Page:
PBG look like every other local rock act from Bellville to Benoni yet stand apart because they dig a different beat. They have guitar solos and slashing slide guitar And they write damn good traditionally recognisable tunes.

Lost Faith is the best lovelorn kiss-off song I've heard in a while.

The piece de resistance is Devil Do, the last track, which is a fine approximation of an old timey gospel blues, much like the song Ain't Going To Heaven off Delta Blue's (so far) last album, Heaven. For some reason South African white boys are rather more keen on the delights offered by Satan than the heavenly rewards good Christians are supposed to enjoy.


There is not much of a Tom Waits connection here, except for the band name, and the blues is more of a background to the muscular rock the boys play, yet it is a fine debut, assured and full of the kind of energy punk is supposed to have and which sounds so lacking in so much of modern rock today. The guys are young and still have to absorb their influences fully but if they slightly overreach themselves when they sing about subjects best left to old bluesmen, I sense a genuine commitment to the style and sources and perhaps a keen interest to build on a tradition.

If they can get it together to be a bit of a jam band, as blues rock really demands of its practitioners, The Pretty Blue Guns would be a very satisfactory live experience.



New Holland

Google New Holland and you find a bunch of links for a company that manufactures agricultural equipment and machinery, such as heavy duty tractors. They even have some YouTube videos.

There is also a reference to a very old name for Australia. There is just one link to the band New Holland's 2009 album Exploded Views.

Strange, eh? In this day and age I would have expected the band to have a more prominent profile on the Internet. Anyhow, it does not matter, I guess. Exploded Views is a corker of an album and for my money one of the best local releases, along with the debut from Pretty Blue Guns, of the last year.

New Holland are lumped in with the "Bellville bands" that have been celebrated in a compilation of their own. Obviously the bands that do come from Bellville now completely disavow this kind of shorthand categorisation. On the one hand, belonging to a scene is good when the scene first gets attention, as the identification with what is perceived to be hip and happening can be of great assistance in making a breakthrough to commercial viability, but then it may become a millstone when the tide goes out and the attention moves to another scene. Then you are just stranded along with the driftwood of that faded scene and nobody is willing to accept you in any other context.

The first, and the best, always transcend whatever scene they come from and I believe that New Holland should easily be able to do so as well. This is just a great rock band with passion, intensity, excellent songs and inspired arrangements. New Holland is one more example among many of the kind of band that produces music that makes me believe South African rock need no longer stand back for anyone in the world. There may be internationally hugely successful bands New Holland would never be able to outdo purely and simply because of geographical limitations, but I cannot see many of those bands delivering a product that could surpass Exploded Views.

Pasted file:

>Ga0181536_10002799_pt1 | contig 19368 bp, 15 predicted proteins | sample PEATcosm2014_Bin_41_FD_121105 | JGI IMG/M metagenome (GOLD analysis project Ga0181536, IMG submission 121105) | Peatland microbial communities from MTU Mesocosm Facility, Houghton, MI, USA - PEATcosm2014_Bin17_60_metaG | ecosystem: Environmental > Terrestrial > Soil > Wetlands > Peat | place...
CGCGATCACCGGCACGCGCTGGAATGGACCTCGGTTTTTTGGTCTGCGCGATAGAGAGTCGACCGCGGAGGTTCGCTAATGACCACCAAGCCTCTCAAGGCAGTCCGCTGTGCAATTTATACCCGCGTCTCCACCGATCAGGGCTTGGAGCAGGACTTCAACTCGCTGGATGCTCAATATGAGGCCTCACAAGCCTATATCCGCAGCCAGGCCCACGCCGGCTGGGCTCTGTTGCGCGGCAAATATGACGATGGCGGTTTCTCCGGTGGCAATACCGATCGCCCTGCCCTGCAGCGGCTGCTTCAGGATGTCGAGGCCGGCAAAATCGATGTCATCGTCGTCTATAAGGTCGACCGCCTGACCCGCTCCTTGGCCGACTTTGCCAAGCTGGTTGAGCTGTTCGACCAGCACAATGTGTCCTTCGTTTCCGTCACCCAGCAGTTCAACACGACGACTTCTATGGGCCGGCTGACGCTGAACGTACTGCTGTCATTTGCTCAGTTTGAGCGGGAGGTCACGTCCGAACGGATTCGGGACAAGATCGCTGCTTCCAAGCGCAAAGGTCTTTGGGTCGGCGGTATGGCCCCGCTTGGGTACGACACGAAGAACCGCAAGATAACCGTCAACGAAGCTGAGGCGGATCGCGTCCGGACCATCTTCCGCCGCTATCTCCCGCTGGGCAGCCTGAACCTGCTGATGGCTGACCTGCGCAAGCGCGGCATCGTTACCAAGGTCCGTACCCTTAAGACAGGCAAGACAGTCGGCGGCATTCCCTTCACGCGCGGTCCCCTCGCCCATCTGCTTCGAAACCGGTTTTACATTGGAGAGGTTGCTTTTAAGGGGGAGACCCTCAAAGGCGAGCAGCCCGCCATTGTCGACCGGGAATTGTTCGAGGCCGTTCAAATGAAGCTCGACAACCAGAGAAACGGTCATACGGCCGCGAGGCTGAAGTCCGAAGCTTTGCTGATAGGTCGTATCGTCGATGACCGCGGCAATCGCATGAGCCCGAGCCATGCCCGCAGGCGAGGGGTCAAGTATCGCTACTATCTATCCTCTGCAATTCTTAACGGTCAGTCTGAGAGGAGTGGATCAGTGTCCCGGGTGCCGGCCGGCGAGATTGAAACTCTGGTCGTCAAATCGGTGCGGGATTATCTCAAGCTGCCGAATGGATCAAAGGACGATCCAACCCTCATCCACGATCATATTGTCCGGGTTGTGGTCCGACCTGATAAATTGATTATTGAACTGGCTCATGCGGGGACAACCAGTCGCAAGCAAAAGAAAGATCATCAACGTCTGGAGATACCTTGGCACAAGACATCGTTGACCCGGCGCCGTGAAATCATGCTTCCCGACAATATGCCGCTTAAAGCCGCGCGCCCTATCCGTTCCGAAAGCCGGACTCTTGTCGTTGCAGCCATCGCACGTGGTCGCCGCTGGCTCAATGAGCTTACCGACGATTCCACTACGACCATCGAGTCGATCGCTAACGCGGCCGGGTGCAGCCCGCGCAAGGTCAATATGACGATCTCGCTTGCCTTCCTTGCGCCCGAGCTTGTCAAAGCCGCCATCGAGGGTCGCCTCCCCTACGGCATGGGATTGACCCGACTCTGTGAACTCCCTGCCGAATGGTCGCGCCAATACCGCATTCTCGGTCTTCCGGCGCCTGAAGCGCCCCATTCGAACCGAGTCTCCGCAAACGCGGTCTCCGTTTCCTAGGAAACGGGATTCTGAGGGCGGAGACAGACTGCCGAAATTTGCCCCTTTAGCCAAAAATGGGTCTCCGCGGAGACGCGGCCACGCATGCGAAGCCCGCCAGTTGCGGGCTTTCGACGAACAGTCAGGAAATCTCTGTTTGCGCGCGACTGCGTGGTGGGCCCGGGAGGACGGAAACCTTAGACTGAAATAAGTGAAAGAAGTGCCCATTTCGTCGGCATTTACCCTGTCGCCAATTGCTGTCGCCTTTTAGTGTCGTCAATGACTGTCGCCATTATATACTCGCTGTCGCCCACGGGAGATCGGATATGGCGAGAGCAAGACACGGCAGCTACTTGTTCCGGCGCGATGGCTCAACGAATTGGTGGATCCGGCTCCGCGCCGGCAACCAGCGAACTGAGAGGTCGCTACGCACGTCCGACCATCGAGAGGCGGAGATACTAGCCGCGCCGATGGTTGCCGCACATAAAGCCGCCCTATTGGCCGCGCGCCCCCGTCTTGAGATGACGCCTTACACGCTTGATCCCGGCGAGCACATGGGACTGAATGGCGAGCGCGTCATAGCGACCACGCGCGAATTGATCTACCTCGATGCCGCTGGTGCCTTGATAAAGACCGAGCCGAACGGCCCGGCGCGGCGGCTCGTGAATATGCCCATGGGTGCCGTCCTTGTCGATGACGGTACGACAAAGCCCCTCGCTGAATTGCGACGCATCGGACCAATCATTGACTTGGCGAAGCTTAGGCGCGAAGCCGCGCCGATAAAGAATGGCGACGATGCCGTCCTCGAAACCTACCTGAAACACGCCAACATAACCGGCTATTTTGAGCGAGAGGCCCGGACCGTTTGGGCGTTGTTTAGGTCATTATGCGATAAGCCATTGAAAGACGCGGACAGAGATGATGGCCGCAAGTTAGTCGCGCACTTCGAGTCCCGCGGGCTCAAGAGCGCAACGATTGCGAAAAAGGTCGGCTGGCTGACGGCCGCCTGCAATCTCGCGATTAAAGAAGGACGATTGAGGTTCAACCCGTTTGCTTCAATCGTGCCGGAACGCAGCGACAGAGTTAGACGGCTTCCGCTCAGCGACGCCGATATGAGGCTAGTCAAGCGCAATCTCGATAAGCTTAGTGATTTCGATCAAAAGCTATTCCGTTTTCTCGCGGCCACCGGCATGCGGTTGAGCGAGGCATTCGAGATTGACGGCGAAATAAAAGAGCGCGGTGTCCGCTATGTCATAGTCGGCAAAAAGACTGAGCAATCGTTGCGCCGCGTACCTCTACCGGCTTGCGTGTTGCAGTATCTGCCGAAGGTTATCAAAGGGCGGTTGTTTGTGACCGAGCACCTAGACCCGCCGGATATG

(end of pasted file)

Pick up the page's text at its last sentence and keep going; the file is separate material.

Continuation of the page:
The joyous thing is that the guitars bounce and crunch in much more individual style than the modern rock bands that sound like cut-outs from the same base metal template. It is refreshing to hear a group with a different aural appeal, who are not scared to fly closer to the sun than the rest, or to jump sideways when everyone else try the slam dunk. The other wonderful thing is the odd washes of electronica that colour the rock with a vaguely ambient, uh, ambience.

Another odd thing is that the band members seem to be nice Afrikaans boys who have obviously decided that it is not their road to stardom to sing in Afrikaans. The Afrikaans rock scene seems pretty substantial, as large, if not larger, than the more internationalist scene where English is still the language of rock and roll. The 'taal' is now fully accepted and acceptable as a language in which all manner of local youth can express themselves from stupid pop to rap to death metal, not to mention Christian rock and roll, yet many of those bands are as unimaginative as their English singing peers and are as interchangeable. If singing in English, even if it is not the home language, helps New Holland gain a worldwide audience, more power to them.

Something To Believe In is the classic hit song: it's about putting your creative efforts out there and only being happy when you sing your song, and it sounds just like something you've heard before but never have. If that is not a sign of a world conquering hit, you can call me Meyer.